Competitive Analysis: Never Have I Ever


Never Have I Ever has some important differences with the game that my team and I designed, but it is very similar in the kinds of fun it promises its players and the dynamics it generates between them.

Fellowship is definitely the most important type of fun offered by this game, as in our own drinking game. It allows people to get to know each other better, whether it is allowing close friends to be more vulnerable with each other or breaking the ice between a group of strangers or acquaintances.

The mechanics of the game are also similar, but in this case, instead of answering whether they would or wouldn’t do something in a hypothetical scenario, players must say whether they have done something in a real situation in the past. This is something we considered including in our game, and seeing whether revealing real information makes the game more exciting and personal to players or if it makes them uncomfortable and gets rid of the imaginative component of the game could help us make a decision about whether or not including “have you’s” in addition to “would you’s” would be a good idea or not.

Instead of offering the option of choosing different levels of questions that vary in the degree of controversy and how personal the information revealed could be (our game), the online version of Never Have I Ever includes different categories that allow the game to be played in different situations and by different age groups.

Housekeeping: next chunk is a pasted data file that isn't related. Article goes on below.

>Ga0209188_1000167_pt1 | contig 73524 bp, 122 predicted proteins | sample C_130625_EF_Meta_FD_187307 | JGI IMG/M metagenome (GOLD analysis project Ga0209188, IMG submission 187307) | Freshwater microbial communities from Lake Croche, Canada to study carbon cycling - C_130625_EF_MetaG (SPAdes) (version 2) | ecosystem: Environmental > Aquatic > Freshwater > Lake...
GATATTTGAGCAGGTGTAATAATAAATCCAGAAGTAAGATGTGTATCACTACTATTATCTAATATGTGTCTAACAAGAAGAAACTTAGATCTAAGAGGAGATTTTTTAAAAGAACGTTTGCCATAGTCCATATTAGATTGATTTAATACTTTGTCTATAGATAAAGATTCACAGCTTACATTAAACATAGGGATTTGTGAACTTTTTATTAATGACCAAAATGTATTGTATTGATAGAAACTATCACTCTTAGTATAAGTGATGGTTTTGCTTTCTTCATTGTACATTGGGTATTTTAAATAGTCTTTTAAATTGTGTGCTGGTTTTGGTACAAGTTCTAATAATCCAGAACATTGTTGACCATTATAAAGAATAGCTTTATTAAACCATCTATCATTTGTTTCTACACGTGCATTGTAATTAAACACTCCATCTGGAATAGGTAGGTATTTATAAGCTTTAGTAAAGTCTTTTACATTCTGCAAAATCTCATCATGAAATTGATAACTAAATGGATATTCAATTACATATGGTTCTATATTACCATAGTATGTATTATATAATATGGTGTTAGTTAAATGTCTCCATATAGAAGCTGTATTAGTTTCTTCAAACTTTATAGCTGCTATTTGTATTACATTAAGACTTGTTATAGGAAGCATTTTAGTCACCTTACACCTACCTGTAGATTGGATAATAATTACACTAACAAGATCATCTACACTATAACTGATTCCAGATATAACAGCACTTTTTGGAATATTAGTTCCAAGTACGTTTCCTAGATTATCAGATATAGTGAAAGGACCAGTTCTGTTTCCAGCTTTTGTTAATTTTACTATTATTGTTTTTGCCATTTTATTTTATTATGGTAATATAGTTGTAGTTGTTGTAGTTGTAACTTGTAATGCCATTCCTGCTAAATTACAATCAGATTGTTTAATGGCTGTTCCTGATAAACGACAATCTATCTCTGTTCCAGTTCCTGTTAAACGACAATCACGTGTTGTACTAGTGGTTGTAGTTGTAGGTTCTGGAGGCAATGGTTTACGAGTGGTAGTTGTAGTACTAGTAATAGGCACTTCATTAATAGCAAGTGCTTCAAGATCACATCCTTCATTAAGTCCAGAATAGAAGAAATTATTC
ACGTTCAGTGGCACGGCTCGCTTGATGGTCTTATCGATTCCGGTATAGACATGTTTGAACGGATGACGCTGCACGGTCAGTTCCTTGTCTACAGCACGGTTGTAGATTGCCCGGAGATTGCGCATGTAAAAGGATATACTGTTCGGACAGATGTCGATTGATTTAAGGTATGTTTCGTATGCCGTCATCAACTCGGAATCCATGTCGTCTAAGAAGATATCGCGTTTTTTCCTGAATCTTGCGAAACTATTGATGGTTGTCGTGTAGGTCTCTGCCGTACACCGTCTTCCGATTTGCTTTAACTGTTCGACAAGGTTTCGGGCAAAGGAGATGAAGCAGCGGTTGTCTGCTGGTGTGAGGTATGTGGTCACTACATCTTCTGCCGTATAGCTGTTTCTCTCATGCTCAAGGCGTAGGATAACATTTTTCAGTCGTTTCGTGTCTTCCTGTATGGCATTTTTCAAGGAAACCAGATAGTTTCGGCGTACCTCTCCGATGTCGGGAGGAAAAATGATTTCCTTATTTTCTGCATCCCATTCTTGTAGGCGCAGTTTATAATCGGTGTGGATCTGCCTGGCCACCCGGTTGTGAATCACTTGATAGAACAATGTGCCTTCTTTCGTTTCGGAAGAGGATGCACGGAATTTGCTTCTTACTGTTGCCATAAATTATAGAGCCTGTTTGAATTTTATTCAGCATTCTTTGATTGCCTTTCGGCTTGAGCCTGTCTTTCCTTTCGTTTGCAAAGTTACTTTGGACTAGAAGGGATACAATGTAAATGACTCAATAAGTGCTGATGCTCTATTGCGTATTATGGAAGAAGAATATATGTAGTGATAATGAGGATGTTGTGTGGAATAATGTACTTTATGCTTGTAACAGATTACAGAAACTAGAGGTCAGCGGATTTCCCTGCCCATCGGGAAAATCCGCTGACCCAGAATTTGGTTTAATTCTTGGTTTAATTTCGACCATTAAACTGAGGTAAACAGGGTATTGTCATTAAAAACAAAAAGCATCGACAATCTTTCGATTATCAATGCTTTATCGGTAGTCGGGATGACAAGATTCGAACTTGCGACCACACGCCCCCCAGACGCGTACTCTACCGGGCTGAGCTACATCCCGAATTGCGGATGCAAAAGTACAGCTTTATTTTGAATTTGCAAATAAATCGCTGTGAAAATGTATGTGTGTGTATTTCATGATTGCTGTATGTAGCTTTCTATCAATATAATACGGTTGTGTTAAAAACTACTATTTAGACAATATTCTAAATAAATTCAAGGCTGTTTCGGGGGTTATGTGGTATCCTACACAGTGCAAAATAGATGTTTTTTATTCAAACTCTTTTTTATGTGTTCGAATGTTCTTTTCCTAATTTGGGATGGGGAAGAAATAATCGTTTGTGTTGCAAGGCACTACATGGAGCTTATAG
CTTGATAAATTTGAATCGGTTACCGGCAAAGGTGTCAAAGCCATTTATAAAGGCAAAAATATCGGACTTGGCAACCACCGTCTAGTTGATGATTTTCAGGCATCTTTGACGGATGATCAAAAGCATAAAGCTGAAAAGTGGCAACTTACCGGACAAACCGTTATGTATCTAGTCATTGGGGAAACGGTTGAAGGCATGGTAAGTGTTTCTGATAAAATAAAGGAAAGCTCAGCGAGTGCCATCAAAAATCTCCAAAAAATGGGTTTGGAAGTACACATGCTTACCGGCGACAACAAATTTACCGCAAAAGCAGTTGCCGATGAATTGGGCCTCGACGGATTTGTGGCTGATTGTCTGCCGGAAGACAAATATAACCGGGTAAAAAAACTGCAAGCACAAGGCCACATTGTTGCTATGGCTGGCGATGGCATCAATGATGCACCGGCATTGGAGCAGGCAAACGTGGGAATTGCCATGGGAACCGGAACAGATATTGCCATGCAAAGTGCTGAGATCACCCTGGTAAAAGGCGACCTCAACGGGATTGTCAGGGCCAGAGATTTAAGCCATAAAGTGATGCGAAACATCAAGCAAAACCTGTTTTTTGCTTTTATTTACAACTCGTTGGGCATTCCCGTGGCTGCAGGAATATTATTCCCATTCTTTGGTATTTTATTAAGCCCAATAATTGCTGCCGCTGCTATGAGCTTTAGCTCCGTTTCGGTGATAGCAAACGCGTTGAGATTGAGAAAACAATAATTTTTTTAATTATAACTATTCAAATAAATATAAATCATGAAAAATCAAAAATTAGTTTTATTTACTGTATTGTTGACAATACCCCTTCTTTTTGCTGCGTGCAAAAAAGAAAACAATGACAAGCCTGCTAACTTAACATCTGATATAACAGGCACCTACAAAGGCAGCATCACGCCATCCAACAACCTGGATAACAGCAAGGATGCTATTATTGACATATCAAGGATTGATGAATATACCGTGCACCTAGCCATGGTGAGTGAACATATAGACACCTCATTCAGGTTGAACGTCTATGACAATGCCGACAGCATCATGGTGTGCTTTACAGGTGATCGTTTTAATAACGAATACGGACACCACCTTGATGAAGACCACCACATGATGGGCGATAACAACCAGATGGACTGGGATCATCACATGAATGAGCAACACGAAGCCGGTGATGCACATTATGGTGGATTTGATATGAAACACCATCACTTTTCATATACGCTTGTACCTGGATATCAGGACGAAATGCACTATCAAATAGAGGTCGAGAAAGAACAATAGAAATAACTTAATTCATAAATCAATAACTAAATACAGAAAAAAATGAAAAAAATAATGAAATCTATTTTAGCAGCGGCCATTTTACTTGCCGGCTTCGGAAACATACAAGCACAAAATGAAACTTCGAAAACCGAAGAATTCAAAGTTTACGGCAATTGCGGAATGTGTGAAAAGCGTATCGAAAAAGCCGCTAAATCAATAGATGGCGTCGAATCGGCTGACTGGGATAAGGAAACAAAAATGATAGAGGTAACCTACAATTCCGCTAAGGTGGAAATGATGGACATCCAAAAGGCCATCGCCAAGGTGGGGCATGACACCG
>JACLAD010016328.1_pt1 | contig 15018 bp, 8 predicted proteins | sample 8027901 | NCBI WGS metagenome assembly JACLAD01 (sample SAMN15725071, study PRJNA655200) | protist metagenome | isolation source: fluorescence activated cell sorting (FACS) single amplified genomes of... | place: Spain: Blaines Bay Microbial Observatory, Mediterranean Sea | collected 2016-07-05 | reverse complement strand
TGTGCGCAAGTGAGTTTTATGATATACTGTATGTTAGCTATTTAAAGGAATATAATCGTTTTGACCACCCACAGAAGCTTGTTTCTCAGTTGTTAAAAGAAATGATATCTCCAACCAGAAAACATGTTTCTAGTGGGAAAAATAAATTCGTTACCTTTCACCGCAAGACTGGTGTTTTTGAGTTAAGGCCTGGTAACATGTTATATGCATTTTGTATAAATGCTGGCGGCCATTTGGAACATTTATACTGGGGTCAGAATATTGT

In the party category, we see a combination of situations that include dirty humor, alcohol, and sex. In the sexy and dirty, there is an even bigger focus on sex and the explicitness of the questions.





On the other hand, in the teens’ category, the questions are less explicit and include situations related to school that a younger audience can relate to:







In this way, the game is able to offer many different themes, which allows it to reach different groups and different social situations. I personally have played Never Have I Ever with friends, with strangers, at school when I was 12, and at parties and close gatherings more recently. The variety of themes also keeps the game interesting even after playing it many times, as you can play with different types of questions and people.

In a way, the different categories are also a way to handle abuse as it allows the players to decide what type of questions they are comfortable with answering. However, I think this could not be enough, as some of the questions in a category might still make someone uncomfortable. Including a way to pass on answering these questions would definitely improve this game!


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